Muscular dystrophy

Muscular dystrophy

What is Muscular dystrophy?

Muscular dystrophy refers to a group of rare diseases which progressively weaken muscles.

There are many different types of muscular dystrophy, all caused by genetic abnormalities. The age at which they start and the symptoms and severity vary.

Some people shows signs of muscular dystrophy early in life, and some may die within a few years. But others have a much milder condition that develops much more slowly and doesn’t lead to serious disability.

There are many treatments, therapies and services that can improve the condition and quality of life of people with muscular dystrophy. With good medical management, people with some types of muscular dystrophy live long and fulfilling lives.

Types & Severity

There are many types – the most common ones follow.

 

Duchenne muscular dystrophy

Duchenne muscular dystrophy mainly affects boys, usually appearing at age 3 to 5. It causes muscle weakness and wasting that starts in the pelvis and thighs, which then spreads to affect the arms, legs and trunk. Children may fall frequently and have difficulty walking, running and jumping. Most children with Duchenne muscular dystrophy can no longer walk by the age of ten to 12. The disease can also cause breathing difficulties and heart problems. Most people with Duchenne muscular dystrophy die in their late teens or early twenties, but some live past 50.

 

Becker muscular dystrophy

Becker muscular dystrophy starts in teenage or early adult years, affecting mainly boys and young men. It is similar to Duchenne muscular dystrophy, but milder. Most people who have Becker muscular dystrophy survive into middle age, and some have a normal lifespan.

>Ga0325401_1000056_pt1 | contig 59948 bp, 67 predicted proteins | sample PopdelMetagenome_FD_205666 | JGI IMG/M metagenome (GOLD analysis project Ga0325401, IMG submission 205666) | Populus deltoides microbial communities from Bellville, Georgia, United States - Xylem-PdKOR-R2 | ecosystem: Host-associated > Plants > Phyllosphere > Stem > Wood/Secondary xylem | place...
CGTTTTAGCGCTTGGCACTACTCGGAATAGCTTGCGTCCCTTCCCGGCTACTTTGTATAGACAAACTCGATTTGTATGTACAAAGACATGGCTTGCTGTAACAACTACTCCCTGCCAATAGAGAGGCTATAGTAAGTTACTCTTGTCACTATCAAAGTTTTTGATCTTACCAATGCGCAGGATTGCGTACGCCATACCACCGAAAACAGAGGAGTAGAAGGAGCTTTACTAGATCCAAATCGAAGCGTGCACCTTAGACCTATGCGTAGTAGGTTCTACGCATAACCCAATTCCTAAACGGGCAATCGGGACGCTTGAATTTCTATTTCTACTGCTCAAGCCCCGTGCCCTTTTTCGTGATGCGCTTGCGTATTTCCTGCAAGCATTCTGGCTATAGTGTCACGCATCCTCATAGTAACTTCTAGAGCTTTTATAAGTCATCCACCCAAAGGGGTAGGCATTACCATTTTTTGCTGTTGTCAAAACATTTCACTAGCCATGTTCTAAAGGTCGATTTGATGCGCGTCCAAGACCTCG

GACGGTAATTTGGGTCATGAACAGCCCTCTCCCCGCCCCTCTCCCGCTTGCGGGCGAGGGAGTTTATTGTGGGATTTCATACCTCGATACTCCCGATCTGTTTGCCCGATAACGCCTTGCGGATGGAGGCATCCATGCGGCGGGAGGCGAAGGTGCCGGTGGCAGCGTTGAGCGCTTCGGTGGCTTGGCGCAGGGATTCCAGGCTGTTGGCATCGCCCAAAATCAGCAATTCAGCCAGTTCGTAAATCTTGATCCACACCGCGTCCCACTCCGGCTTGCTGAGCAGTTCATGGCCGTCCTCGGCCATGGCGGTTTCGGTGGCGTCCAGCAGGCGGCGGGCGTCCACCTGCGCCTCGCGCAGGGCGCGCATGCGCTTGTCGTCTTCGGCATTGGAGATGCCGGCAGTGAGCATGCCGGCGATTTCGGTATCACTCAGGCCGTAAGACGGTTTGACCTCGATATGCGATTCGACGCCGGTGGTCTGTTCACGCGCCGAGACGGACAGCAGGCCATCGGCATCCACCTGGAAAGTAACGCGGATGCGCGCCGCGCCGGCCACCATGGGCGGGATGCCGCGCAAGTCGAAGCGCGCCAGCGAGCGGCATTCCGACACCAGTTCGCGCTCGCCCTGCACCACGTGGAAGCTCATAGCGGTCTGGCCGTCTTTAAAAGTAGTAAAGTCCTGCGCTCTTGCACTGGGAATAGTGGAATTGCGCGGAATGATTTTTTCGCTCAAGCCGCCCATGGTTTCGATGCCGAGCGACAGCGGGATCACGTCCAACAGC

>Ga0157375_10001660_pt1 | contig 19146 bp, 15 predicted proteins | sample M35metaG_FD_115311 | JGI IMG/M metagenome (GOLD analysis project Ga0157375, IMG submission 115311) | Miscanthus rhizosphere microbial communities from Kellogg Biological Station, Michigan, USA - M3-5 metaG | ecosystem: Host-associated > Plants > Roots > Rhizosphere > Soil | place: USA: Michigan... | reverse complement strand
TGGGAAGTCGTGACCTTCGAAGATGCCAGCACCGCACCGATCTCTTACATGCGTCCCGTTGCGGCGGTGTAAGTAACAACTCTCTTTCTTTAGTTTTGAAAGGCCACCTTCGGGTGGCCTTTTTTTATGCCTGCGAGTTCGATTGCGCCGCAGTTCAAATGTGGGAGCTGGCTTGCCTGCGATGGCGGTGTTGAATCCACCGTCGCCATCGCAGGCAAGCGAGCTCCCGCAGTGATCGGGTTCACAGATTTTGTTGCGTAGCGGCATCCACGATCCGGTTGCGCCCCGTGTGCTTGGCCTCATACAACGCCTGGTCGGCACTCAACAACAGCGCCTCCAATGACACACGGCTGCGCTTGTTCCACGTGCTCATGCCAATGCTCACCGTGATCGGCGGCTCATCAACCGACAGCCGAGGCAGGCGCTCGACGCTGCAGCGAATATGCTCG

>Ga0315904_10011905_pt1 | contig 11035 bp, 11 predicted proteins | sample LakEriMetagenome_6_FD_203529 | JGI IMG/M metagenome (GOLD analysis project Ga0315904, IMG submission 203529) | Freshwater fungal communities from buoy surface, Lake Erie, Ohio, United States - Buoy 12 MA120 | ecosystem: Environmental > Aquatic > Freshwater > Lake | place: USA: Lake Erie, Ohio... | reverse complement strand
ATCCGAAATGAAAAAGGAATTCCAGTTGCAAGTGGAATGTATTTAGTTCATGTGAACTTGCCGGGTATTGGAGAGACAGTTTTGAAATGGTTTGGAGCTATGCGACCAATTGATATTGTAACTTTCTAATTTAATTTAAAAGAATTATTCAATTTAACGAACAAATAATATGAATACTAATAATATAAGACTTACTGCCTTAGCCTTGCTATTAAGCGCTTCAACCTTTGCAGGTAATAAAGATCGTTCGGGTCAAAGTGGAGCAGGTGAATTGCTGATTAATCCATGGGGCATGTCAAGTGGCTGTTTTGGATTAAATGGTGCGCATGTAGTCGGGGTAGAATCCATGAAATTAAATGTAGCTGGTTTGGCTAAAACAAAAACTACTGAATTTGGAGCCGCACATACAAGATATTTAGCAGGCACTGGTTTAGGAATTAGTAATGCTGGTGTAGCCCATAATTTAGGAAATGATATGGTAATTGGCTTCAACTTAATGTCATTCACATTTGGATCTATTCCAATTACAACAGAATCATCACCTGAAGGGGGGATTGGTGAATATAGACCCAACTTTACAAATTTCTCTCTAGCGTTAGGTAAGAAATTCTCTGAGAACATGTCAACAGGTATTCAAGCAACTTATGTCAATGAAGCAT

Myotonic muscular dystrophy

This is also known as myotonic dystrophy or Steinert’s disease. Different types of myotonic dystrophy come on at different ages, with different effects. The different type are united in that they all make muscles weak, but also stiff after contraction.

 

Facioscapulohumeral muscular dystrophy

Facioscapulohumeral muscular dystrophy usually appears in teenagers or young adults of either gender, but can also affect babies.

The name comes from the Latin words for the parts of the body it affects, which are the muscles in the face (facio), the shoulder blades (scapulo) and the upper arms (humeral). Facioscapulohumeral muscular dystrophy develops slowly and often people consult a doctor only when they find difficulty opening or shutting their eyes, smiling or reaching over their heads. They may have trouble with swallowing, chewing or speaking. Later symptoms can include weakness of the muscles in the hip, abdomen and lower legs as well as pain and widespread inflammation.

Most people with the disease have a normal lifespan, although some may eventually need to use a wheelchair.

 

Congenital muscular dystrophy

Congenital muscular dystrophy affects babies. There are many different types with names like Fukuyama congenital muscular dystrophy and Ullrich’s disease.

Babies with congenital muscular dystrophy have problems controlling their muscles. Often the first sign is weak muscles and difficulty holding their heads up. As they develop, they are late to crawl and walk. It can affect their breathing and cause stiff and frozen joints. Some children with congenital muscular dystrophy have an intellectual disability.

 

Distal muscular dystrophy

Distal muscular dystrophy usually begins in adults, although it can start in children or teenagers. It mainly affects muscles in the feet, lower legs, hands and forearms, and is less severe than other forms of muscular dystrophy.

 

Emery-Dreifuss muscular dystrophy

Emery-Dreifuss muscular dystrophy mainly affects boys. It first causes muscle weakness and wasting in the shoulders, upper arms and calf muscles, then spreads slowly to the chest and pelvic area. People with Emery-Dreifuss often develop problems with their heartbeat and need care from a heart specialist.

 

Limb-girdle muscular dystrophy